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Potassium Chloriridite, K3IrCl6

Potassium Chloriridite, K3IrCl6.3H2O, results (1) when potassium carbonate and chloriridate are heated to redness; (2) on heating potassium chloriridate in hydrogen chloride at 440° C. Some insoluble iridium trichloride is simultaneously produced; (3) it is also formed by reducing a suspension of chloriridate in water with sulphur dioxide, hydrogen sulphide, or nitric oxide. The salt crystallises in olive prisms, which effloresce in the air, and are readily soluble in water, although insoluble in alcohol.

The monohydrate, K3IrCl6.H2O, was prepared by Duffour by the action of hydrochloric acid upon the double oxalates of iridium and potassium at boiling temperature. It yields greenish brown orthorhombic crystals, isomorphous with its rhodium analogue, K3RhCl6.H2O.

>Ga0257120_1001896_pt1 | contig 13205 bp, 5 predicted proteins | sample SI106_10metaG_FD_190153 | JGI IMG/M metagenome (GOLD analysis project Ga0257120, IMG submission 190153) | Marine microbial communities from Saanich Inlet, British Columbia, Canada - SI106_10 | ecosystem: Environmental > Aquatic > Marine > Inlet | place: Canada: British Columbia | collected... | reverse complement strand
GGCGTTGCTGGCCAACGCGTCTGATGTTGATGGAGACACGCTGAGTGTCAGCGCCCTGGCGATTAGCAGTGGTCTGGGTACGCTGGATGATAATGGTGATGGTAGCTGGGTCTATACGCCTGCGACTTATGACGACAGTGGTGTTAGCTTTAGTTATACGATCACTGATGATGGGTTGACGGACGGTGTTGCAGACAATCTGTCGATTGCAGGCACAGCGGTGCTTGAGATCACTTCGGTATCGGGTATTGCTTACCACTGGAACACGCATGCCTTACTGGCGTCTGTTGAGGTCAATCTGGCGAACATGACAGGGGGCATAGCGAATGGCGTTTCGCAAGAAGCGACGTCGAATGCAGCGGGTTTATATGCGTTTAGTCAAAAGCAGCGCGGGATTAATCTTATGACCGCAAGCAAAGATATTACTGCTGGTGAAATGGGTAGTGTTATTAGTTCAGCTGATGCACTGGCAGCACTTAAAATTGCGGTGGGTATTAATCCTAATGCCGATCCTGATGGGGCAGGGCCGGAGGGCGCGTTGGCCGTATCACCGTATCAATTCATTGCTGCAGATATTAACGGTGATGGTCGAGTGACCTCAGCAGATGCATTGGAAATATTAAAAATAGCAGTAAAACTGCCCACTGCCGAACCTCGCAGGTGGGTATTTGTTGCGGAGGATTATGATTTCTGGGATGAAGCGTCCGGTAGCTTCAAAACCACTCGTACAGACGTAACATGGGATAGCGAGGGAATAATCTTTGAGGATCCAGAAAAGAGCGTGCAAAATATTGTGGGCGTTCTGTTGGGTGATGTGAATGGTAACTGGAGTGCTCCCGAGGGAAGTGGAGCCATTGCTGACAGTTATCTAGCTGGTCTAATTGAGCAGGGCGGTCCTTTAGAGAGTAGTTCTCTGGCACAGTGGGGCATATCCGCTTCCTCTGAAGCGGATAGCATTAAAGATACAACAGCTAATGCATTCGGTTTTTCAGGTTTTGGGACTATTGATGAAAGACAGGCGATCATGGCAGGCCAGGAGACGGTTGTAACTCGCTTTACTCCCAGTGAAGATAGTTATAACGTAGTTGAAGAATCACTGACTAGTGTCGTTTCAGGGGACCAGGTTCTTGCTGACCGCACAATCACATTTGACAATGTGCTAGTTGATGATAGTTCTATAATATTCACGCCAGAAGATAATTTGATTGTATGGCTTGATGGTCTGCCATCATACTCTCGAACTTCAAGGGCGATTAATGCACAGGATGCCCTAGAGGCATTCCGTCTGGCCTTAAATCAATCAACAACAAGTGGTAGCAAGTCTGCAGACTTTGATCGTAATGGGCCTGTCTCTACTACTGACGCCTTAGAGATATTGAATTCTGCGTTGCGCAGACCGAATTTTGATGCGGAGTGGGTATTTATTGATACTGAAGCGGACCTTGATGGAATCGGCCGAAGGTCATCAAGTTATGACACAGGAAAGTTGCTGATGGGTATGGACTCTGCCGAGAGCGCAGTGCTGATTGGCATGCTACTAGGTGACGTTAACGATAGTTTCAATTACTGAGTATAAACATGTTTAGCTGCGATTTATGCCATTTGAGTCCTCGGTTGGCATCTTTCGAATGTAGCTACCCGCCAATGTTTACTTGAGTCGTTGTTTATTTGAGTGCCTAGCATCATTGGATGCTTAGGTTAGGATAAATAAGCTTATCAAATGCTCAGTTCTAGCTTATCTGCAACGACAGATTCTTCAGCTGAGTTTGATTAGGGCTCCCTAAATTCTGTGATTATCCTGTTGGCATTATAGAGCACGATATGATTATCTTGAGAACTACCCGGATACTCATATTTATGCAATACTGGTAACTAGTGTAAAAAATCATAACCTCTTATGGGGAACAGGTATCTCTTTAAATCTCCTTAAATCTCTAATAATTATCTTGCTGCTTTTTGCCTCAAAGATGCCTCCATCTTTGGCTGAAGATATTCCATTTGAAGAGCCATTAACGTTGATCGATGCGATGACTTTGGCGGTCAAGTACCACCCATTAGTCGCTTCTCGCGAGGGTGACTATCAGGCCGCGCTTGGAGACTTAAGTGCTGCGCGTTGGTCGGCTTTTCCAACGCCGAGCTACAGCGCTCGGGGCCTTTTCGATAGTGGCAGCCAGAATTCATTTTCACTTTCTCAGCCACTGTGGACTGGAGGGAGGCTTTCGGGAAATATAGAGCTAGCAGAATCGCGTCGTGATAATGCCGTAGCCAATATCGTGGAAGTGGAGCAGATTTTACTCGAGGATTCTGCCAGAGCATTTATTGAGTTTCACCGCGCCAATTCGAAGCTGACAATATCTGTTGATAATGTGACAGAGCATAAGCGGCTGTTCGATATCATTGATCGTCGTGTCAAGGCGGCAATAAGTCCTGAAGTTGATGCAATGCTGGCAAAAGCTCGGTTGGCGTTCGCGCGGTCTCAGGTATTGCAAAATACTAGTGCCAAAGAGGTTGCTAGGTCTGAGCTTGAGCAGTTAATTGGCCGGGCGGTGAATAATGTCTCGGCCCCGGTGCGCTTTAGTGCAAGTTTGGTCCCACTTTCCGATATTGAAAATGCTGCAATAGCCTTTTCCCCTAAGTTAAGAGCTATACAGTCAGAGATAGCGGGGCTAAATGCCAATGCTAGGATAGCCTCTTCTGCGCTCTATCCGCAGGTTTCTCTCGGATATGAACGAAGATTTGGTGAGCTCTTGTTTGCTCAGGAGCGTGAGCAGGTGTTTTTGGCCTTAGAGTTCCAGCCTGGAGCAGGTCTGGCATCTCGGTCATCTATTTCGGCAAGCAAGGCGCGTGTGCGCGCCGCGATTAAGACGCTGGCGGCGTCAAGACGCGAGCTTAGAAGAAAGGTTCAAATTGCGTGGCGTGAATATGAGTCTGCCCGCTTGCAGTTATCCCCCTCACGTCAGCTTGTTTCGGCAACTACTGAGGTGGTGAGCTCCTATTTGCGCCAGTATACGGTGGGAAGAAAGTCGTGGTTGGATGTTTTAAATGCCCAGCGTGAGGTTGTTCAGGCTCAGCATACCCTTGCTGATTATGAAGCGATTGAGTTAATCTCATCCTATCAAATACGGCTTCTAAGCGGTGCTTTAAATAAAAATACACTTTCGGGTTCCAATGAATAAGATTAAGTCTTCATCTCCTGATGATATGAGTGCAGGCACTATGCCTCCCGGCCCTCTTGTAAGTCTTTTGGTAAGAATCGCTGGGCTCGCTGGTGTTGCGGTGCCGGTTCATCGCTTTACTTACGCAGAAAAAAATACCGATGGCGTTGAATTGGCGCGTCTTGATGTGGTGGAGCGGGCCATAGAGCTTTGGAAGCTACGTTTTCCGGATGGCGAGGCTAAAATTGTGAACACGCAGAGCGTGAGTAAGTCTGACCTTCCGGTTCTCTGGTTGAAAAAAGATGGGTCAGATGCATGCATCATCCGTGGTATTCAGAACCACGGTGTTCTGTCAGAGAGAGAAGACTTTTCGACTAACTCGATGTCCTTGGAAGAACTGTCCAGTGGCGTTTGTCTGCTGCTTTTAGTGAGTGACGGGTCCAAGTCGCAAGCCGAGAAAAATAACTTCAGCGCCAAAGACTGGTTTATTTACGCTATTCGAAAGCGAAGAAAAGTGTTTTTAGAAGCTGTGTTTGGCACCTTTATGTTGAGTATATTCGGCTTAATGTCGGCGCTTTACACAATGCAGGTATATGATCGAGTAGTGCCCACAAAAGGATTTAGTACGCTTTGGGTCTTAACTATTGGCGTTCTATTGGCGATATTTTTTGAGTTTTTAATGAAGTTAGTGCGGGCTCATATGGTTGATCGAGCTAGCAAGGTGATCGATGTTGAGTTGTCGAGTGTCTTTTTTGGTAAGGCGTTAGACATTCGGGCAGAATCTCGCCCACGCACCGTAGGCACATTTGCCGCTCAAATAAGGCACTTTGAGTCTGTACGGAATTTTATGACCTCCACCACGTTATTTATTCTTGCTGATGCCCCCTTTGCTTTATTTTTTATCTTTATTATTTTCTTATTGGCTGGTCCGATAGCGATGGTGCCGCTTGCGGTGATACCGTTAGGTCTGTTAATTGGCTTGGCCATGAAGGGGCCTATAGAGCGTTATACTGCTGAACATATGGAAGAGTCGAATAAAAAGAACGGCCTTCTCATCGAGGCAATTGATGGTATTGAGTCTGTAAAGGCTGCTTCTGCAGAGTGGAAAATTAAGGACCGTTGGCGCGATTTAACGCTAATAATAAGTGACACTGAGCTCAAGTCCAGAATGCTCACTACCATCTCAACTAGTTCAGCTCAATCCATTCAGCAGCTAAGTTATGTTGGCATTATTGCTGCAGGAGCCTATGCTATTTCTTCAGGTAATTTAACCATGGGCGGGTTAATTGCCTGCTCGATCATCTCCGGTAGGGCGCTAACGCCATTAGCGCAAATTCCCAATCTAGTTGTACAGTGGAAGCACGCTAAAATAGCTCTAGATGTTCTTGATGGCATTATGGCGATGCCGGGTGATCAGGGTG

The aqueous solution on prolonged boiling deposits an oxychloride in the form of a green powder. Chlorine water or aqua regia converts the salt into the chloriridate. Addition of excess of alkali to a solution of the chloriridite in water does not cause a precipitate to form, since the sesquioxide dissolves as rapidly as formed (vide infra), yielding an olive-green solution.

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